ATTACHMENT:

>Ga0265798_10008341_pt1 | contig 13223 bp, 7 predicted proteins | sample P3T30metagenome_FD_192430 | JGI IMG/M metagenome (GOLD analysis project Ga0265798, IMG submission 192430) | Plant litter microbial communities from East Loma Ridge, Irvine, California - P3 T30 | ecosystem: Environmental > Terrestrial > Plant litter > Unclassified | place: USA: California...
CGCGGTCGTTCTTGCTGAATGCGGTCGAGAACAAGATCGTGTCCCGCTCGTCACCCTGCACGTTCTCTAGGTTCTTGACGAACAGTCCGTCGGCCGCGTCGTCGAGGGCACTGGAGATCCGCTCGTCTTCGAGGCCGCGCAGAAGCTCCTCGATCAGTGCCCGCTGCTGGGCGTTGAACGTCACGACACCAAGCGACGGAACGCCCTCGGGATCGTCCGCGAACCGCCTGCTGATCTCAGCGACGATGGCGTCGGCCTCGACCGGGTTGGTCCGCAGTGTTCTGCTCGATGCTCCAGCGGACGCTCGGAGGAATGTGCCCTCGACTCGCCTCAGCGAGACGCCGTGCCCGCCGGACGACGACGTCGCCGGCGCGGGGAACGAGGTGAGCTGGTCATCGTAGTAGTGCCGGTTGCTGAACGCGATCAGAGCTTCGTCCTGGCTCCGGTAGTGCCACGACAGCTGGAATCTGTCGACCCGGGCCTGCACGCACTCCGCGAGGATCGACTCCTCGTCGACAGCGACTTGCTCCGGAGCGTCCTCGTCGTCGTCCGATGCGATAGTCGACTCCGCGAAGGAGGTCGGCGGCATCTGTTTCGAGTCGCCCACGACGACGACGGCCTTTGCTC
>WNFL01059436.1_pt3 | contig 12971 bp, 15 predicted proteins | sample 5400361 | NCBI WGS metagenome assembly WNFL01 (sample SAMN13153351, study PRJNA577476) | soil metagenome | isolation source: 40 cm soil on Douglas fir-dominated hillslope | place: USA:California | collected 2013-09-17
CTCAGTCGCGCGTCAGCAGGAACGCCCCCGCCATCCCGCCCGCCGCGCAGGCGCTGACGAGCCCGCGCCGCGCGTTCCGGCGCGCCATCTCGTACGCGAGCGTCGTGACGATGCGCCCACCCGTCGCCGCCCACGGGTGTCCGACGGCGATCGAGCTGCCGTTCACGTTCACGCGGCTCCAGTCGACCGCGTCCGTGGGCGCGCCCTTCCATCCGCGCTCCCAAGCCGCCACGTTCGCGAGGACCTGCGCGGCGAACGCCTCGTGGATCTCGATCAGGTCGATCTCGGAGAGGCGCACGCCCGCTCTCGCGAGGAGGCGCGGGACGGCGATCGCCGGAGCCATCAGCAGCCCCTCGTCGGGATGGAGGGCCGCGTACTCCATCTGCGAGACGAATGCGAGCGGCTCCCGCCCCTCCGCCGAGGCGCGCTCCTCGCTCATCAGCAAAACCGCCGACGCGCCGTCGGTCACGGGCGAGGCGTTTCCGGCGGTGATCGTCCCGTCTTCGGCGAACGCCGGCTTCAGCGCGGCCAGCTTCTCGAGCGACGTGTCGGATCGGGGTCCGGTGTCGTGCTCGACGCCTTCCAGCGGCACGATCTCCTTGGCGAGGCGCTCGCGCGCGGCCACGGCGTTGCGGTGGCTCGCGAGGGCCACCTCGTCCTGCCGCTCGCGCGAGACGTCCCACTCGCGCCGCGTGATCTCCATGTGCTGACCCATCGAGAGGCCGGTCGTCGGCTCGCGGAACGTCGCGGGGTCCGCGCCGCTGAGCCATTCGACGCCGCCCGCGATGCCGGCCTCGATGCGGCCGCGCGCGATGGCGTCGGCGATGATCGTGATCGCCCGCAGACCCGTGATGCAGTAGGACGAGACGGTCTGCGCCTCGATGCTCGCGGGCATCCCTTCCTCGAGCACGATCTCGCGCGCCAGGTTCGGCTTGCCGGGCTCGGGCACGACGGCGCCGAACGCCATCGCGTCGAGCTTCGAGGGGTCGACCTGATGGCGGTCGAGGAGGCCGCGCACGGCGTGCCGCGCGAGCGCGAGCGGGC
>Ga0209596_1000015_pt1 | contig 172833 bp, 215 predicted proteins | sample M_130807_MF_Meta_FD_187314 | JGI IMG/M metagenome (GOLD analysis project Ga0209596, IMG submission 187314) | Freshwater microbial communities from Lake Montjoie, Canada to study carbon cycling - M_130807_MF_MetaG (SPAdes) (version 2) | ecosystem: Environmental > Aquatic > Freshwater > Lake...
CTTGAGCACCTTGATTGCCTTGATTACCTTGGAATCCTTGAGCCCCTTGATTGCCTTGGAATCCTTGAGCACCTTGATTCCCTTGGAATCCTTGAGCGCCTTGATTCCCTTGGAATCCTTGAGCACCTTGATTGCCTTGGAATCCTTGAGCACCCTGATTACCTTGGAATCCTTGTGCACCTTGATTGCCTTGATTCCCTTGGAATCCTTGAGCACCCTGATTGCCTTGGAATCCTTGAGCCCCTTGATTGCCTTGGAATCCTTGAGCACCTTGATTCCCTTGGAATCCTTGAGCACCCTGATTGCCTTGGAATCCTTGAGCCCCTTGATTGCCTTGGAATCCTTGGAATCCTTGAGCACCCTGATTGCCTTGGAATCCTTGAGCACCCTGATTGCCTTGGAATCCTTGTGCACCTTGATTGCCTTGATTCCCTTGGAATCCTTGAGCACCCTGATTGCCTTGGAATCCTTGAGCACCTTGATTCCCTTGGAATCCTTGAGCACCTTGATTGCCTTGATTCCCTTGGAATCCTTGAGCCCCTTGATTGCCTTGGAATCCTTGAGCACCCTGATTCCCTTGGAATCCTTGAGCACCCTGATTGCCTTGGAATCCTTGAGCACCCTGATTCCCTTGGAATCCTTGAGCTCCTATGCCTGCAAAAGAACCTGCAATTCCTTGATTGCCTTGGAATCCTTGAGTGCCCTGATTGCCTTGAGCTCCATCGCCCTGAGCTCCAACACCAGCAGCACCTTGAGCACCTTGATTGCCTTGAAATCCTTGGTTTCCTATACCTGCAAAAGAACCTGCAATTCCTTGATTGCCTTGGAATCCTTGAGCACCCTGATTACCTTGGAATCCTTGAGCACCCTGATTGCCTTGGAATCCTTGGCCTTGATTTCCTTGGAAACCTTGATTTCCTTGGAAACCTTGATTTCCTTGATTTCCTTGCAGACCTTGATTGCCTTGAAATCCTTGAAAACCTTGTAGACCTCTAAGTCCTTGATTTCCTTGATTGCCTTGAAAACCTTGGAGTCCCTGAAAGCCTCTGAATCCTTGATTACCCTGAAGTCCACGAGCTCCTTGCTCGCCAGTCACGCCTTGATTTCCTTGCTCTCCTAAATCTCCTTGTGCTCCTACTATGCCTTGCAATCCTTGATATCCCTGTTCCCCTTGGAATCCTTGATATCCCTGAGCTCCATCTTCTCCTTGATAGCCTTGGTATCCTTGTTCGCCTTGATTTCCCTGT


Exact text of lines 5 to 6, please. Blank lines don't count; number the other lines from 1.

>Ga0209596_1000015_pt1 | contig 172833 bp, 215 predicted proteins | sample M_130807_MF_Meta_FD_187314 | JGI IMG/M metagenome (GOLD analysis project Ga0209596, IMG submission 187314) | Freshwater microbial communities from Lake Montjoie, Canada to study carbon cycling - M_130807_MF_MetaG (SPAdes) (version 2) | ecosystem: Environmental > Aquatic > Freshwater > Lake...
CTTGAGCACCTTGATTGCCTTGATTACCTTGGAATCCTTGAGCCCCTTGATTGCCTTGGAATCCTTGAGCACCTTGATTCCCTTGGAATCCTTGAGCGCCTTGATTCCCTTGGAATCCTTGAGCACCTTGATTGCCTTGGAATCCTTGAGCACCCTGATTACCTTGGAATCCTTGTGCACCTTGATTGCCTTGATTCCCTTGGAATCCTTGAGCACCCTGATTGCCTTGGAATCCTTGAGCCCCTTGATTGCCTTGGAATCCTTGAGCACCTTGATTCCCTTGGAATCCTTGAGCACCCTGATTGCCTTGGAATCCTTGAGCCCCTTGATTGCCTTGGAATCCTTGGAATCCTTGAGCACCCTGATTGCCTTGGAATCCTTGAGCACCCTGATTGCCTTGGAATCCTTGTGCACCTTGATTGCCTTGATTCCCTTGGAATCCTTGAGCACCCTGATTGCCTTGGAATCCTTGAGCACCTTGATTCCCTTGGAATCCTTGAGCACCTTGATTGCCTTGATTCCCTTGGAATCCTTGAGCCCCTTGATTGCCTTGGAATCCTTGAGCACCCTGATTCCCTTGGAATCCTTGAGCACCCTGATTGCCTTGGAATCCTTGAGCACCCTGATTCCCTTGGAATCCTTGAGCTCCTATGCCTGCAAAAGAACCTGCAATTCCTTGATTGCCTTGGAATCCTTGAGTGCCCTGATTGCCTTGAGCTCCATCGCCCTGAGCTCCAACACCAGCAGCACCTTGAGCACCTTGATTGCCTTGAAATCCTTGGTTTCCTATACCTGCAAAAGAACCTGCAATTCCTTGATTGCCTTGGAATCCTTGAGCACCCTGATTACCTTGGAATCCTTGAGCACCCTGATTGCCTTGGAATCCTTGGCCTTGATTTCCTTGGAAACCTTGATTTCCTTGGAAACCTTGATTTCCTTGATTTCCTTGCAGACCTTGATTGCCTTGAAATCCTTGAAAACCTTGTAGACCTCTAAGTCCTTGATTTCCTTGATTGCCTTGAAAACCTTGGAGTCCCTGAAAGCCTCTGAATCCTTGATTACCCTGAAGTCCACGAGCTCCTTGCTCGCCAGTCACGCCTTGATTTCCTTGCTCTCCTAAATCTCCTTGTGCTCCTACTATGCCTTGCAATCCTTGATATCCCTGTTCCCCTTGGAATCCTTGATATCCCTGAGCTCCATCTTCTCCTTGATAGCCTTGGTATCCTTGTTCGCCTTGATTTCCCTGT